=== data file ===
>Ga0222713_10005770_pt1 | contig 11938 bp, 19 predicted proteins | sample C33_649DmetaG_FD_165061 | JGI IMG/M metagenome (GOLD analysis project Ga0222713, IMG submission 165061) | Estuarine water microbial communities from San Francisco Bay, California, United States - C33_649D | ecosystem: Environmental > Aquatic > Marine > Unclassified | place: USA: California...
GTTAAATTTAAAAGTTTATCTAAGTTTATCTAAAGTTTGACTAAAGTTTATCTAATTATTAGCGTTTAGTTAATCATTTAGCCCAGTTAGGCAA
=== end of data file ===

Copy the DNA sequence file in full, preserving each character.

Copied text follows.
>Ga0222713_10005770_pt1 | contig 11938 bp, 19 predicted proteins | sample C33_649DmetaG_FD_165061 | JGI IMG/M metagenome (GOLD analysis project Ga0222713, IMG submission 165061) | Estuarine water microbial communities from San Francisco Bay, California, United States - C33_649D | ecosystem: Environmental > Aquatic > Marine > Unclassified | place: USA: California...
GTTAAATTTAAAAGTTTATCTAAGTTTATCTAAAGTTTGACTAAAGTTTATCTAATTATTAGCGTTTAGTTAATCATTTAGCCCAGTTAGGCAA